Inside Unmanned Systems

JUN-JUL 2016

Inside Unmanned Systems provides actionable business intelligence to decision-makers and influencers operating within the global UAS community. Features include analysis of key technologies, policy/regulatory developments and new product design.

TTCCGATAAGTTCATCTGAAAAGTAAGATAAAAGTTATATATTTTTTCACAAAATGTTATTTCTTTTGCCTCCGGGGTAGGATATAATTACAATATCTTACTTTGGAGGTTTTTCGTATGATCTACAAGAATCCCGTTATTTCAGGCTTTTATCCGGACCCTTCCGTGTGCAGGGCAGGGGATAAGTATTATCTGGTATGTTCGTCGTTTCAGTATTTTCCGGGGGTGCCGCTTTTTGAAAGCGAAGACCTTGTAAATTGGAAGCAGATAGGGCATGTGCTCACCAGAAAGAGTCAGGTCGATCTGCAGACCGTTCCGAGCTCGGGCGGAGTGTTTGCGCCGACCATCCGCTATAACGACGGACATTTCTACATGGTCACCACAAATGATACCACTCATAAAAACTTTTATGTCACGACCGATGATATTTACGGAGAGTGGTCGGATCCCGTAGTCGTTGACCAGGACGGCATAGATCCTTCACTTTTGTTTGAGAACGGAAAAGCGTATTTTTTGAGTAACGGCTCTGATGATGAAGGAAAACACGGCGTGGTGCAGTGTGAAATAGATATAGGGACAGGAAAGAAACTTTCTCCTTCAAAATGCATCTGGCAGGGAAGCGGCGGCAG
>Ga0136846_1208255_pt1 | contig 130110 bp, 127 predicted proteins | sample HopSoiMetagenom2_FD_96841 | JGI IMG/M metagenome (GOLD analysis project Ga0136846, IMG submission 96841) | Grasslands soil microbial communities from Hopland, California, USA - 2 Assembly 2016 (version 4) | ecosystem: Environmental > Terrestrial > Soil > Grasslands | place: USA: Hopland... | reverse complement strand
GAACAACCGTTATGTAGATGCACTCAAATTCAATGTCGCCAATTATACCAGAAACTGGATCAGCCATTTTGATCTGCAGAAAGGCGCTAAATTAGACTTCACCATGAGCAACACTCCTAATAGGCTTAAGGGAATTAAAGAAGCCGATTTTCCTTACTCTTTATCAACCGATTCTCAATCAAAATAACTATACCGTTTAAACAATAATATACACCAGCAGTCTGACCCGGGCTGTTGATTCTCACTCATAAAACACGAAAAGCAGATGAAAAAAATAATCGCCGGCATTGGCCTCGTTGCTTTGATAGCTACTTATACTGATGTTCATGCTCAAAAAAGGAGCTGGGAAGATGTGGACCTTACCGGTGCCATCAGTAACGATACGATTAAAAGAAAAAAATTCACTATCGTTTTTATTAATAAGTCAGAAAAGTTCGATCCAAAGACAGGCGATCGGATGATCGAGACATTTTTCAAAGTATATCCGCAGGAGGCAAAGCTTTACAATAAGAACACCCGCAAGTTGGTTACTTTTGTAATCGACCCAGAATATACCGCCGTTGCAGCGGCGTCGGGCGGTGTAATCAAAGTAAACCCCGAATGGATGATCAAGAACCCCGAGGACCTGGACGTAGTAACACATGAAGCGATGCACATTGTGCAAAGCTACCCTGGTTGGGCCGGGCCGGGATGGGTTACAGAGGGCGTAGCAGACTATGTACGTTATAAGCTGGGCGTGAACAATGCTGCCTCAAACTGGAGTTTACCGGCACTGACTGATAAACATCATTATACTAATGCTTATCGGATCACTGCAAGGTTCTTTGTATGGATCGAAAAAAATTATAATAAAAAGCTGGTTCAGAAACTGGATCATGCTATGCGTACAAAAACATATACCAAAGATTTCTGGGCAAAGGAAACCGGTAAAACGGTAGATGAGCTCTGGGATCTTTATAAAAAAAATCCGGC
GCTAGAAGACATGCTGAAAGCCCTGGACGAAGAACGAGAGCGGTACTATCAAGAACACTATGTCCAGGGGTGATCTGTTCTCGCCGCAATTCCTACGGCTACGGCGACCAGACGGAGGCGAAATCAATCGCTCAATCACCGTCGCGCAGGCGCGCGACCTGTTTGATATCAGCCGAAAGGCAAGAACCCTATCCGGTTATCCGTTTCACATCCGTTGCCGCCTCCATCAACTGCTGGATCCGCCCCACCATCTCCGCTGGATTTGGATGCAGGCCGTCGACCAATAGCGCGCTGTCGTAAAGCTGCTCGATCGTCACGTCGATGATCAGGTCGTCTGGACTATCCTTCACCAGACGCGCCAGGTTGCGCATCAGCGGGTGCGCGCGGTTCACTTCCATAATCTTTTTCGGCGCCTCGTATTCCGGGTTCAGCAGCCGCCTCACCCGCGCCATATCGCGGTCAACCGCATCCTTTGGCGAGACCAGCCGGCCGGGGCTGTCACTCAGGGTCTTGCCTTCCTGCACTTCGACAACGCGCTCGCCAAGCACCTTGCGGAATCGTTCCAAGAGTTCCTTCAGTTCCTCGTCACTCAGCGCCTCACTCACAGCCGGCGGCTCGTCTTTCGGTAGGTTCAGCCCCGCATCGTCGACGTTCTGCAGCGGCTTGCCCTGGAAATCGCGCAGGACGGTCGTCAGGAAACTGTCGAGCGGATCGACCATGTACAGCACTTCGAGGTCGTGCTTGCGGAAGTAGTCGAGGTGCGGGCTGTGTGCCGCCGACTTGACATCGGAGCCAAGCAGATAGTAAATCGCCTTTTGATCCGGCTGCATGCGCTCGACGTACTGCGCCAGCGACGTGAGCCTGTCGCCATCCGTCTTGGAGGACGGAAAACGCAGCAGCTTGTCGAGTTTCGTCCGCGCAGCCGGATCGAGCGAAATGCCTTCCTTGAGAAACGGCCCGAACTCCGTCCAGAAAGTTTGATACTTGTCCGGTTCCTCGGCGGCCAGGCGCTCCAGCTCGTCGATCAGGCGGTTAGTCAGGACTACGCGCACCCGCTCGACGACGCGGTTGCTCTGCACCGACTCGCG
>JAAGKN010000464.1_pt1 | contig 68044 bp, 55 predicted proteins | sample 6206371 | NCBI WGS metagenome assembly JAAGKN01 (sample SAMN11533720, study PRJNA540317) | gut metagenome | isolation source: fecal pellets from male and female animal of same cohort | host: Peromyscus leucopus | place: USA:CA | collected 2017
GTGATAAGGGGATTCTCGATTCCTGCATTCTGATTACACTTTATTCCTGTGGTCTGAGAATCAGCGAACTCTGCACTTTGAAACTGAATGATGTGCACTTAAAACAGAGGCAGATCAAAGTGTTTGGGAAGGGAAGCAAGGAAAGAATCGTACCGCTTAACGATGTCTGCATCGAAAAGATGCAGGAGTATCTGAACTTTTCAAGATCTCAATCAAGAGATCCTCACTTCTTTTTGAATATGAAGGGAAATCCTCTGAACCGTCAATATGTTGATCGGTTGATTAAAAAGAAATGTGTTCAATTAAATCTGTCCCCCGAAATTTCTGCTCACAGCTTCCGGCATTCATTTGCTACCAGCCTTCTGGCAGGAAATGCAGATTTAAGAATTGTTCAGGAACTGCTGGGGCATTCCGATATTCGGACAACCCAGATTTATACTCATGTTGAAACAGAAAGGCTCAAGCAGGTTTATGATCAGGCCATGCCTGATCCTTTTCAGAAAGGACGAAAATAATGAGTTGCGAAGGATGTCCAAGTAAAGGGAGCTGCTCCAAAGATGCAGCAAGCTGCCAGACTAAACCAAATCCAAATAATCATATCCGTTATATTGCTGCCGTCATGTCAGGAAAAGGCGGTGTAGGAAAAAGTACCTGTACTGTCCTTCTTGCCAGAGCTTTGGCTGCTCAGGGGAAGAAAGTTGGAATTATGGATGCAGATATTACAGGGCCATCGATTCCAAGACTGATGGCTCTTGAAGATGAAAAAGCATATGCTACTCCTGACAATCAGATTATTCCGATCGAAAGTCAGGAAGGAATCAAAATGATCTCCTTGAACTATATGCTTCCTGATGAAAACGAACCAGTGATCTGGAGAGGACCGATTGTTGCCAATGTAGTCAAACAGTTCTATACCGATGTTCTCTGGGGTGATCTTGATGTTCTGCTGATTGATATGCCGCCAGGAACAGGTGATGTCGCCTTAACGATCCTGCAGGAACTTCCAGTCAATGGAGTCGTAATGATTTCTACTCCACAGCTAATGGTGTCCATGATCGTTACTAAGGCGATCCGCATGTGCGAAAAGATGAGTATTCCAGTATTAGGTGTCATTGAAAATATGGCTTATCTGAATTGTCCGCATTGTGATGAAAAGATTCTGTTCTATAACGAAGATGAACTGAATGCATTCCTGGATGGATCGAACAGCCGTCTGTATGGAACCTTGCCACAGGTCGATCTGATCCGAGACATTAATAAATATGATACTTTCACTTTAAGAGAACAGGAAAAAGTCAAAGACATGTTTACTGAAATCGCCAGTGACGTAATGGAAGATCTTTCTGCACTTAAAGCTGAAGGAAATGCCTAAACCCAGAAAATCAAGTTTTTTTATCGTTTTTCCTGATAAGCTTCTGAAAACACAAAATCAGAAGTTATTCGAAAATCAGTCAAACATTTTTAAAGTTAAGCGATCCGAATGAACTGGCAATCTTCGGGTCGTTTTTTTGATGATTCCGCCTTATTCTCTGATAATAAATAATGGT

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26 unmanned systems inside   June/July 2016 LAND INFRASTRUCTURE Photo courtesy of The University of Michigan A s drivers move across cities and towns or cruise along U.S. highways, most don't think about the infrastructure that surrounds them. The stoplights, road signs and lane markings have always just been there, guiding their next move and helping keep the roadways safe. But what happens when these cars no longer have drivers, and become instead robots that rely on constant communication to get their passen- gers from point A to point B without incident? If the public is to truly benefit from integrating autonomous cars the supporting infrastructure must be updated to ensure a smooth transition to a world where robots do the driving. The U.S. Department of Transportation (DOT), other agencies and car manufacturers all recognize the need to upgrade the infrastructure but there are many unanswered questions and challenges that make this a difficult task, from how quickly fully autonomous cars will be avail- able to public acceptance to the costs and politics by Renee Knight PAVING THE ROAD FOR DRIVERLESS CARS The University of Michigan's Mobility Transformation Center opened MCity last July. The 32-acre facility simulates the various complexities connected and autonomous vehicles will encounter in both urban and suburban environments. The Michigan Department of Transportation works closely with MCity. There are also plans to open another 332 acre testing facility in 2017 at the former Willow Run GM Powertrain plant in Ypsilanti Township, showcasing the state's commitment to safely integrating driverless cars onto the roadways. There is a sequence of communication and infrastructure upgrades that need to happen before driverless cars become a common sight on our roadways.

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